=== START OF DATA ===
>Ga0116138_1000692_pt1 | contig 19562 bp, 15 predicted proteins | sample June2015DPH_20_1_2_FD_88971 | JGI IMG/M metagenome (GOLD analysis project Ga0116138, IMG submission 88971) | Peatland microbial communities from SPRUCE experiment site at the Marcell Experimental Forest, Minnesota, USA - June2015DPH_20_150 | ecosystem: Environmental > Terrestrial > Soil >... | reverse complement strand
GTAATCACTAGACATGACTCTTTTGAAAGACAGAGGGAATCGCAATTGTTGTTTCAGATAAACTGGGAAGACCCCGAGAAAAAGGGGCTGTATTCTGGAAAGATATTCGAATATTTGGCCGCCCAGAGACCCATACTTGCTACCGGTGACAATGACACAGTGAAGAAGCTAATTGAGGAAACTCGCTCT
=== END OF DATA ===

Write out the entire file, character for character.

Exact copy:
>Ga0116138_1000692_pt1 | contig 19562 bp, 15 predicted proteins | sample June2015DPH_20_1_2_FD_88971 | JGI IMG/M metagenome (GOLD analysis project Ga0116138, IMG submission 88971) | Peatland microbial communities from SPRUCE experiment site at the Marcell Experimental Forest, Minnesota, USA - June2015DPH_20_150 | ecosystem: Environmental > Terrestrial > Soil >... | reverse complement strand
GTAATCACTAGACATGACTCTTTTGAAAGACAGAGGGAATCGCAATTGTTGTTTCAGATAAACTGGGAAGACCCCGAGAAAAAGGGGCTGTATTCTGGAAAGATATTCGAATATTTGGCCGCCCAGAGACCCATACTTGCTACCGGTGACAATGACACAGTGAAGAAGCTAATTGAGGAAACTCGCTCT